Jo Hardin – Pomona College, Claremont, CA
Many of us will agree that using tactile demonstrations is super fun and can also be an excellent way to teach a particular concept. Students engage with the material differently when they can touch, smell, or taste the objects as opposed to only seeing or listening to a demonstration. The SBI blog has had many excellent articles describing in-class tactile simulations, see here and here and here.
However, sometimes the logistical constraints setting up the demonstration take away too much from an already packed 50 minute class session. And those details get even harder with large classes. One of the biggest challenges comes from collecting data or getting results back from the students. Although some classes have sophisticated clickers that make data collection easier, setting up and using clickers is also a logistical challenge (well worth it for using all semester, but not for a one day class demonstration).
The conversation that ensues about the experimental design is incredibly valuable for understanding paired design (and the motivation for the pairing) or survival analysis (and the need for tools to analyze censored data).
When I am attempting to test understanding of carrying out a simulation test about a single proportion, I like to use the following problem, or some variation of it. I’m fond of animals and studies that show that animals are clever, so this study and ones like it, appeals to me.
A chimpanzee named Sarah was the subject in a study of whether chimpanzees can solve problems. Sarah was shown 30-second videos of a human actor struggling with one of several problems (for example, not able to reach bananas hanging from the ceiling). Then Sarah was shown two photographs, one that depicted a solution to the problem (like stepping onto a box) and one that did not match that scenario. Researchers watched Sarah select one of the photos, and they kept track of whether Sarah chose the correct photo depicting a solution to the problem. Sarah chose the correct photo in 7 of 8 scenarios that she was presented. In order to judge whether Sarah understands how to solve problems we will define π to be the probability Sarah will pick the photo of the correct solution.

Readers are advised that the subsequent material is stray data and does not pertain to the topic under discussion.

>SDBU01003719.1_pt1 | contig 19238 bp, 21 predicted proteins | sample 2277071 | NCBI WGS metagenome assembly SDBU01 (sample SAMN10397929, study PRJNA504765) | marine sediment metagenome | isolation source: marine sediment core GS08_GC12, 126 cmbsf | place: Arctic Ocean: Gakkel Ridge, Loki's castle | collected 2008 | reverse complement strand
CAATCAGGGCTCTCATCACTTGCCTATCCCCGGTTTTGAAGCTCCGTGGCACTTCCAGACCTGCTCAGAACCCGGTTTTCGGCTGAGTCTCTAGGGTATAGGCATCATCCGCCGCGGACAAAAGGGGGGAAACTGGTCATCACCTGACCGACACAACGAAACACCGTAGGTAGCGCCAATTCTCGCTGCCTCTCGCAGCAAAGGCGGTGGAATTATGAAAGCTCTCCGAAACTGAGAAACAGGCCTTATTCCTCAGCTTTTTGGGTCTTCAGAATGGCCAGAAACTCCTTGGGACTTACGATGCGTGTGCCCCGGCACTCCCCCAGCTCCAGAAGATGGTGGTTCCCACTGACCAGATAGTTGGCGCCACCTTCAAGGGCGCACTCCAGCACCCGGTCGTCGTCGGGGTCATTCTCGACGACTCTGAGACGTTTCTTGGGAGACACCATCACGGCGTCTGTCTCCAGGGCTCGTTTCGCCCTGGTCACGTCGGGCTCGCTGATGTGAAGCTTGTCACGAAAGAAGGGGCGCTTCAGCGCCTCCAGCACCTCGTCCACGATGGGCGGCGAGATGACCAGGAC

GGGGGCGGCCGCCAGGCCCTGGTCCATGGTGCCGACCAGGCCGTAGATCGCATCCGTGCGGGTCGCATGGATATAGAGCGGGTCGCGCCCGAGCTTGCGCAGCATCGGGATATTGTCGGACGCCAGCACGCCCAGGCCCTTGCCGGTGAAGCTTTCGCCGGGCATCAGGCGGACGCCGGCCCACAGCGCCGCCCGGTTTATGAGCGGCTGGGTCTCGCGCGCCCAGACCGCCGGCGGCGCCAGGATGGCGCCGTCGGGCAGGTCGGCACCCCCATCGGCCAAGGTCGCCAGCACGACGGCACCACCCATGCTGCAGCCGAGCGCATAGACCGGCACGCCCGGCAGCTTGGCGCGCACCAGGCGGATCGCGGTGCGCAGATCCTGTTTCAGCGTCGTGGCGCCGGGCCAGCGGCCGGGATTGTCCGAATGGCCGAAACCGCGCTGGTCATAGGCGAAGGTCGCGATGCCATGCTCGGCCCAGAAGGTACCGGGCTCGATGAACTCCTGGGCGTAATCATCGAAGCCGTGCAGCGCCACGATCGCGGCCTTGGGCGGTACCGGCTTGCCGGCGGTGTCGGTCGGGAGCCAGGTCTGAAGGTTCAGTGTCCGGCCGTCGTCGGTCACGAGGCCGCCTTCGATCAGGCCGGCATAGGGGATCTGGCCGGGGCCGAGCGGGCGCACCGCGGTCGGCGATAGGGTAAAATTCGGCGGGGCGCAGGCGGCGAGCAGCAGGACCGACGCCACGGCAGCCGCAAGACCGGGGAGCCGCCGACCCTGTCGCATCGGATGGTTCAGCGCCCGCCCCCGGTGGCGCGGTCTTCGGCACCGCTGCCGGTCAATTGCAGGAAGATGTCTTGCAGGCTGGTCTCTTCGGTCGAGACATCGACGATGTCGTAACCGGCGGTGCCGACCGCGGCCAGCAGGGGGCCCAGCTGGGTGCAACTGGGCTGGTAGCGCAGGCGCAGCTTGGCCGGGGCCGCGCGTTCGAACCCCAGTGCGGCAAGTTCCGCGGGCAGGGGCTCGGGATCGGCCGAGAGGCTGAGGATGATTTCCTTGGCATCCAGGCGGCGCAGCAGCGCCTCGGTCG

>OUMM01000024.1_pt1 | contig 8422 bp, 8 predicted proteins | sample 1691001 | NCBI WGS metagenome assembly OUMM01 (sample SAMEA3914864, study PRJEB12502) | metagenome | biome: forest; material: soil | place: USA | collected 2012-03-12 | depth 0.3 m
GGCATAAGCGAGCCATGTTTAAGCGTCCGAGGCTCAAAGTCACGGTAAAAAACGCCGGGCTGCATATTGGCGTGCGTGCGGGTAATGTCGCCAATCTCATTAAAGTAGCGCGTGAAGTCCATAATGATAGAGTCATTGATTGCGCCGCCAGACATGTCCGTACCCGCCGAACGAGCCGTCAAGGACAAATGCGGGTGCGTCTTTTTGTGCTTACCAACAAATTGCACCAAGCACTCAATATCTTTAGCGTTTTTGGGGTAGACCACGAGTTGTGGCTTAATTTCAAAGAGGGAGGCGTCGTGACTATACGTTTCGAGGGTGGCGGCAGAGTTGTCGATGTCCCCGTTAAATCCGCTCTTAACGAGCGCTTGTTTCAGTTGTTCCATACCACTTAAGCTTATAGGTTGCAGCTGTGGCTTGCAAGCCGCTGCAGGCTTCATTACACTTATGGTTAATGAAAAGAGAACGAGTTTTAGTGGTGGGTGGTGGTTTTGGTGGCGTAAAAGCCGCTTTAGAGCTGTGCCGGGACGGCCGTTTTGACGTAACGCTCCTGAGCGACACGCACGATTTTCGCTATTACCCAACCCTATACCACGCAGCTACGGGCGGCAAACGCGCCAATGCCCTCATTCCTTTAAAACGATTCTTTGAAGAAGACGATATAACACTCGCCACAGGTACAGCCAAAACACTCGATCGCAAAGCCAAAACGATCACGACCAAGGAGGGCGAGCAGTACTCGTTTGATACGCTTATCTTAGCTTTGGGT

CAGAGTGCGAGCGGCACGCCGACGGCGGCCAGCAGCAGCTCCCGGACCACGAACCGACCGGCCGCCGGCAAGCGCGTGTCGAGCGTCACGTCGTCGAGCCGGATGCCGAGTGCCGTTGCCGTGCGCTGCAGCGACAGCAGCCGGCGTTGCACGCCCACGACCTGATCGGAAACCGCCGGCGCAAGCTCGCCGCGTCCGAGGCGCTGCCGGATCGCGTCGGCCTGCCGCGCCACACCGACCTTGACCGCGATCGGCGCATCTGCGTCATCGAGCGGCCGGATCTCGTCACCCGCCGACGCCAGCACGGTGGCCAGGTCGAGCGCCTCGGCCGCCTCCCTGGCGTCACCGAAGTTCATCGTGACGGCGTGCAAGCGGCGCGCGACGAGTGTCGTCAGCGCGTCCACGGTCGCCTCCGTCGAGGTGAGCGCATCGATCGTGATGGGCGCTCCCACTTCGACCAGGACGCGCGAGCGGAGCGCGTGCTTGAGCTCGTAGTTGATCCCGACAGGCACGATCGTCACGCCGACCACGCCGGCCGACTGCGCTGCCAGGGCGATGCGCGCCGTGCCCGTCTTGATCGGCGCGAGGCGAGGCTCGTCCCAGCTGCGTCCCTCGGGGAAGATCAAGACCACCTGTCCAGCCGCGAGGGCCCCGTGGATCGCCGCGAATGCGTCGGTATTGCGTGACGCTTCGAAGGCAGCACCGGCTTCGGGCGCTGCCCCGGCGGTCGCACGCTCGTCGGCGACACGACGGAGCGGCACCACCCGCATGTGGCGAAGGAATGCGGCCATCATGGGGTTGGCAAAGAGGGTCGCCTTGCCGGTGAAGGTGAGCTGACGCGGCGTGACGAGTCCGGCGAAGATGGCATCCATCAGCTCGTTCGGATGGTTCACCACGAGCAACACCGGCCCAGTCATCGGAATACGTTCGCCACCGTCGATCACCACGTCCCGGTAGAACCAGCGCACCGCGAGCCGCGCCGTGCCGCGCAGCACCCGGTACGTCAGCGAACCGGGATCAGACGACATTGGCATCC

I don’t let them get away with just claiming that the p-value is some particular number – they have to explain how they know it is that number.
One of the biggest challenges we all face as teachers of statistics is testing students’ statistical knowledge. For example, how do we know if the assessment questions we write are assessing students’ understanding of the statistical material and not some irrelevant construct? How do we know how many questions should be on an assessment to truly see if students are “getting it?” But these questions are only the tip of the iceberg. I know we also grapple with finding interesting contexts and datasets for assessing a particular statistical method; It is hard and time consuming! I have often found an exciting example and dataset only to find that once I start digging into the data, it is beyond the level expected of my introductory statistics students (*Sigh…back to the drawing board). When I was asked to write this blog post, I thought it would be great to share an interesting question so that the task of assessment development isn’t so burdensome for others.
I think it is important to note that I am not just asking them to conduct a randomization test, but am also asking them for interpretations and to think about how study design affects our conclusions. Asking them a multitude of questions for one context also saves me time for coming up with different contexts and reduces cognitive load for my students.
The following data sets have been submitted by members of the SBI listserve.
- Hope College students (in 2003) were wondering if there are any gender differences when it comes to how long people talk on their cell phone. They asked a sample of other students and asked them their gender (0=female, 1=male) and how long their last cell phone call was as measured in seconds (they could find this data recorded on the phone). Dealing with the outlier in this data set makes it interesting. cellphonedata
Alison Gibbs. University of Toronto
In Canada, school curricula differ by province, but most Canadian mathematics curricula include glimpses of statistical thinking, typically in the middle grades. In the province of Ontario, tracing the statistics part of the curriculum through the grades reveals a progression in sophistication of tools for summarizing data, with some scattered mentions of the ideas of informal inference. Students are encouraged to make inferences from their observations, but typically without tools to support their generalizability. Teachers are aware that there are important statistical ideas their students need to understand to do this well. For example, they know that a larger sample size is usually better, but they don’t know how to show their students the effects of sample size on the inferences they can make. In addition, teachers often have the challenge of irregular access to technology and uneven expertise and support. In this context, I recently worked with a group of 15 middle school teachers on an activity that uses multiple random samples to better understand the effect of sample size, with only minimal need for technology.
With the random sampler, students can draw random samples of data from the accumulated databases of questionnaire responses from students from participating countries.